2. A dartboard has four annular rings surrounding a bull’s-eye. The circles have radii 10, 20, 30, 40, and 50 cm. How do the areas of the annular rings compare? Suppose a dart is equally likely to hit any point on the board. Is the dart more likely to hit in the outermost ring or inside the region containing the bull’s-eye and the two innermost rings? Explain.


 Express the areas in terms of π and then compare them.

 


Problem H6

An oval track is made by erecting semicircles on each end of a 50 m-by-100 m rectangle. What is the length of the track? What is the area of the region enclosed by the track?

 

Suggested Reading

Zebrowski, Ernest (1999). A History of the Circle (pp. 48-49). Piscataway, N.J.: Rutgers University Press.
Reproduced with permission from the publisher. � 1999 by Rutgers University Press. All rights reserved.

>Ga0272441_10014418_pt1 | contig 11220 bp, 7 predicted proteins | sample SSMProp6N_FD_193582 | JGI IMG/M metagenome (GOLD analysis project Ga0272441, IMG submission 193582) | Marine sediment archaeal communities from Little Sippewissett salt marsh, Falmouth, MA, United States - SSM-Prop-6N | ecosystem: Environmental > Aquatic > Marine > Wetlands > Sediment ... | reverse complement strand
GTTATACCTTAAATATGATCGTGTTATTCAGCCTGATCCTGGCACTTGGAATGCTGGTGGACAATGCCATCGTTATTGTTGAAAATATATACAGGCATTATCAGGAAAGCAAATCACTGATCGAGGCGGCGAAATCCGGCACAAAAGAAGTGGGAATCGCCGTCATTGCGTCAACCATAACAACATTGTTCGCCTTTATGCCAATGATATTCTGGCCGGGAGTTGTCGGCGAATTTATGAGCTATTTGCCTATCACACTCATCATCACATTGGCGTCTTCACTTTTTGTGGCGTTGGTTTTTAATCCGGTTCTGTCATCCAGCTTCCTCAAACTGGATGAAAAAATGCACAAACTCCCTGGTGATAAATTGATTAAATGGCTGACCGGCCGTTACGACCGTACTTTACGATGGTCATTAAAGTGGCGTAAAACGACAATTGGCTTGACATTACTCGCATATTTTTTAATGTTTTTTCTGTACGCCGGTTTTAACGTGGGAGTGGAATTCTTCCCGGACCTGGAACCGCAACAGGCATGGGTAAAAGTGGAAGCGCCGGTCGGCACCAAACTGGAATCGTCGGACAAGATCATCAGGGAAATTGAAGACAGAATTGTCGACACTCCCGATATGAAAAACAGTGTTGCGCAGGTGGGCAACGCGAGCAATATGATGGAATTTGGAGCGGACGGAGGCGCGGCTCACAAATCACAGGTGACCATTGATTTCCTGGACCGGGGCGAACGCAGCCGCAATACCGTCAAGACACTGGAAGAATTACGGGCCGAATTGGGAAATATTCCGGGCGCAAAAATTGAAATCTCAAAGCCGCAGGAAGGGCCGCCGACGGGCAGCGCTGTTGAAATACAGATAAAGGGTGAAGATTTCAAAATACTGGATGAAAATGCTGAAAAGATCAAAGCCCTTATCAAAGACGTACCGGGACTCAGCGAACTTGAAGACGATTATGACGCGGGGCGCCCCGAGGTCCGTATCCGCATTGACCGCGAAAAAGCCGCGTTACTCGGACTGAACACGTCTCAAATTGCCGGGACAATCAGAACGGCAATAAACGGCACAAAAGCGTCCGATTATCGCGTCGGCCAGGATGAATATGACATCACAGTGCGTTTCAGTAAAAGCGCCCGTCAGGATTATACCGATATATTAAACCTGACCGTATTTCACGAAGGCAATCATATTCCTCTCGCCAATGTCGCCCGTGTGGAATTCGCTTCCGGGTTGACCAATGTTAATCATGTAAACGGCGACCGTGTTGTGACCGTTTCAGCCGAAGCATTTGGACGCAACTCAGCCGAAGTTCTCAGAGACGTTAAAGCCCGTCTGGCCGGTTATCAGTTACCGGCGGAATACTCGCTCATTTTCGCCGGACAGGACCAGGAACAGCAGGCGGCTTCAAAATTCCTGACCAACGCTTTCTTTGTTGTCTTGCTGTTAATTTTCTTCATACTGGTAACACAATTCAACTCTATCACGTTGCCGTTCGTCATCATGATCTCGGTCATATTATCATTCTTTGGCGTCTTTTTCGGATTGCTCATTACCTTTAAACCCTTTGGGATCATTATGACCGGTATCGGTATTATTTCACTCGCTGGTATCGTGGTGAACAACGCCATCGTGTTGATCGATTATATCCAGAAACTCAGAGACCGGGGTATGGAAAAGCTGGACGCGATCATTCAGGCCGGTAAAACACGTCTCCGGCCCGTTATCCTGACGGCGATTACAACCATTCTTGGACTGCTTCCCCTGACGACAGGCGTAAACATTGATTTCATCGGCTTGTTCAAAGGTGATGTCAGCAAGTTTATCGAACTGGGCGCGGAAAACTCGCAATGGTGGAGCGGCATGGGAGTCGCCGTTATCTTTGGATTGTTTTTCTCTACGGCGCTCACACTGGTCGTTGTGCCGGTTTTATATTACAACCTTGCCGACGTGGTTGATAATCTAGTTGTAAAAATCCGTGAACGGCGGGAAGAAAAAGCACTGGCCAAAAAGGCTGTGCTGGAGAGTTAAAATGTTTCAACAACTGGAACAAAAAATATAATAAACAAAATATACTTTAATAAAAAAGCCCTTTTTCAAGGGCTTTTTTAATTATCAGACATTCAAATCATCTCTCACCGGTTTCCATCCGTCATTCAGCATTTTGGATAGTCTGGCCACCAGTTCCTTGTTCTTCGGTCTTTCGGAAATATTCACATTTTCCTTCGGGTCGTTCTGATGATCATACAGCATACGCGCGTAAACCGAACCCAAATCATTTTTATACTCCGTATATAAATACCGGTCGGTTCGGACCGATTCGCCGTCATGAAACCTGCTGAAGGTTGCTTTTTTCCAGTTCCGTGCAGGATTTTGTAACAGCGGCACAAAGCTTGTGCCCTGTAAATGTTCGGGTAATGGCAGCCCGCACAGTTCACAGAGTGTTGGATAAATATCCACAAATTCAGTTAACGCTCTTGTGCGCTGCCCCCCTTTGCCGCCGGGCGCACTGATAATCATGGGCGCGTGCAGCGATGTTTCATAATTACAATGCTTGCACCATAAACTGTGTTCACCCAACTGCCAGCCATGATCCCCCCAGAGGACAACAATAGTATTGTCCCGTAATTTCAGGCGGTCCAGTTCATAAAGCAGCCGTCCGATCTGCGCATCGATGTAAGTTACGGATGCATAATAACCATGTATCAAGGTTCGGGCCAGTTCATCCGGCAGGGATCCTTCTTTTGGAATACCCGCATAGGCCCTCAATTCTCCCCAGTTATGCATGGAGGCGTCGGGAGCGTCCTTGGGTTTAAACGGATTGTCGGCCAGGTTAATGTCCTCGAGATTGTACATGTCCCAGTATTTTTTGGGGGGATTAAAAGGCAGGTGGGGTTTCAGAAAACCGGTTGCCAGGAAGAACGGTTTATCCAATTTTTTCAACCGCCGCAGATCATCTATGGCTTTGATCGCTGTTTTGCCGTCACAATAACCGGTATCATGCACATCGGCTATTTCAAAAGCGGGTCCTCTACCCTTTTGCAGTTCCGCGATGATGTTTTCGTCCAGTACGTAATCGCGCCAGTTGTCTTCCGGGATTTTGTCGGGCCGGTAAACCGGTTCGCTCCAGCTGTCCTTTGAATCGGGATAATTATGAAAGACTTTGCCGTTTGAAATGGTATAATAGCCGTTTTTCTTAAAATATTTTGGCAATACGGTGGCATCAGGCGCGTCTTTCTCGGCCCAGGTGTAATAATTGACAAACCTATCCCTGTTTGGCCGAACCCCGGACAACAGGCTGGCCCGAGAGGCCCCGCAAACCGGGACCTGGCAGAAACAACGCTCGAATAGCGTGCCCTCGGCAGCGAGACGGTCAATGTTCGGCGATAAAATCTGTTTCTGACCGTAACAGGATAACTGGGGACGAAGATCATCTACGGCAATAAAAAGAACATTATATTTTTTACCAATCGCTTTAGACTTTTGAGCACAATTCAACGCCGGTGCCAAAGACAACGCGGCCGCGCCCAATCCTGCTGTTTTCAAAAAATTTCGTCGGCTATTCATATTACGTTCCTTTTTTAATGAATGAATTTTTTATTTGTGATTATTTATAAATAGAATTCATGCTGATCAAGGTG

Download PDF File:
A History of the Circle

Solutions

Problem H1

Area of circle: AC = πr2
Area of square: AS = (2r)2 = 4r2
AC/AS = πr2/4r2 = π/4

The fractional part of the area is π/4. This is equal to 0.785, and therefore, expressed as a percentage, is approximately 78.5%.

 


Problem H2

Since the diameter of the hula hoop is 12,800 km, the circumference is approximately 40,212.386 km. If we cut the hula hoop and add 10 m (0.01 km), the circumference is now 40,212.396 km. The new diameter of the hula hoop is found by dividing 40,212.396 by π; it is 12,800.003 km. The difference between the two diameters is 0.003 km, or 3 m. Dividing this difference in half (since d = 2r) results in a 1.5-meter height change between the Earth and the hula hoop. You could easily crawl under it or walk under it in a crouched position, but you could not drive a truck under it!

The interesting fact about this problem is that the distance added to the diameter (and radius) is independent of the original diameter and circumference:

C + addition to C =  π(d + addition to diameter)  [new]
C                              = π • d                                            [original]